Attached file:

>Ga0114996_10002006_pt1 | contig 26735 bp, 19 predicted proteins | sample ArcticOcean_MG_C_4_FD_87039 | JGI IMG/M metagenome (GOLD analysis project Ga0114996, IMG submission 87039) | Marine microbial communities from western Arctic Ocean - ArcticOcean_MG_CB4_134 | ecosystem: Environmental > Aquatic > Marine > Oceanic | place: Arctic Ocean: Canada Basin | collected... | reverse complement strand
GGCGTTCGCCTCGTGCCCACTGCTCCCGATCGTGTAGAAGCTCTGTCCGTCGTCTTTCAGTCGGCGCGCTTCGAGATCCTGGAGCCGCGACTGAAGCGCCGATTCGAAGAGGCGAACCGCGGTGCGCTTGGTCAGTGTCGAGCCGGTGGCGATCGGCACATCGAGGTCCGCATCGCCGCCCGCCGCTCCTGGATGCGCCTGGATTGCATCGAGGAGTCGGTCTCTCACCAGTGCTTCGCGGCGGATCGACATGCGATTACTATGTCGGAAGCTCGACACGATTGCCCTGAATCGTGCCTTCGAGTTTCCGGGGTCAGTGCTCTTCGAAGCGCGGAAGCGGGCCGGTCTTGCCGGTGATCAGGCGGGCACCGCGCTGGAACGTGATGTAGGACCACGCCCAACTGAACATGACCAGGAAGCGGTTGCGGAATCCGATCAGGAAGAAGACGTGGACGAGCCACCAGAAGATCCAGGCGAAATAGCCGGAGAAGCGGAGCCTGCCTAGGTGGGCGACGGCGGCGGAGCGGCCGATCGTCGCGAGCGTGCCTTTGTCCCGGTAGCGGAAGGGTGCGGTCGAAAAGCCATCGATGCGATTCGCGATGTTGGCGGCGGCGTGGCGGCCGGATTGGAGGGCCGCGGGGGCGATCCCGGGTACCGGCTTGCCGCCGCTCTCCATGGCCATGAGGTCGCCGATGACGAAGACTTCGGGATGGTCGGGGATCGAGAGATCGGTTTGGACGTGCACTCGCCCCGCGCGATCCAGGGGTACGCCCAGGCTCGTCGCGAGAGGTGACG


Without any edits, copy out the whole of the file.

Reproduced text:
>Ga0114996_10002006_pt1 | contig 26735 bp, 19 predicted proteins | sample ArcticOcean_MG_C_4_FD_87039 | JGI IMG/M metagenome (GOLD analysis project Ga0114996, IMG submission 87039) | Marine microbial communities from western Arctic Ocean - ArcticOcean_MG_CB4_134 | ecosystem: Environmental > Aquatic > Marine > Oceanic | place: Arctic Ocean: Canada Basin | collected... | reverse complement strand
GGCGTTCGCCTCGTGCCCACTGCTCCCGATCGTGTAGAAGCTCTGTCCGTCGTCTTTCAGTCGGCGCGCTTCGAGATCCTGGAGCCGCGACTGAAGCGCCGATTCGAAGAGGCGAACCGCGGTGCGCTTGGTCAGTGTCGAGCCGGTGGCGATCGGCACATCGAGGTCCGCATCGCCGCCCGCCGCTCCTGGATGCGCCTGGATTGCATCGAGGAGTCGGTCTCTCACCAGTGCTTCGCGGCGGATCGACATGCGATTACTATGTCGGAAGCTCGACACGATTGCCCTGAATCGTGCCTTCGAGTTTCCGGGGTCAGTGCTCTTCGAAGCGCGGAAGCGGGCCGGTCTTGCCGGTGATCAGGCGGGCACCGCGCTGGAACGTGATGTAGGACCACGCCCAACTGAACATGACCAGGAAGCGGTTGCGGAATCCGATCAGGAAGAAGACGTGGACGAGCCACCAGAAGATCCAGGCGAAATAGCCGGAGAAGCGGAGCCTGCCTAGGTGGGCGACGGCGGCGGAGCGGCCGATCGTCGCGAGCGTGCCTTTGTCCCGGTAGCGGAAGGGTGCGGTCGAAAAGCCATCGATGCGATTCGCGATGTTGGCGGCGGCGTGGCGGCCGGATTGGAGGGCCGCGGGGGCGATCCCGGGTACCGGCTTGCCGCCGCTCTCCATGGCCATGAGGTCGCCGATGACGAAGACTTCGGGATGGTCGGGGATCGAGAGATCGGTTTGGACGTGCACTCGCCCCGCGCGATCCAGGGGTACGCCCAGGCTCGTCGCGAGAGGTGACG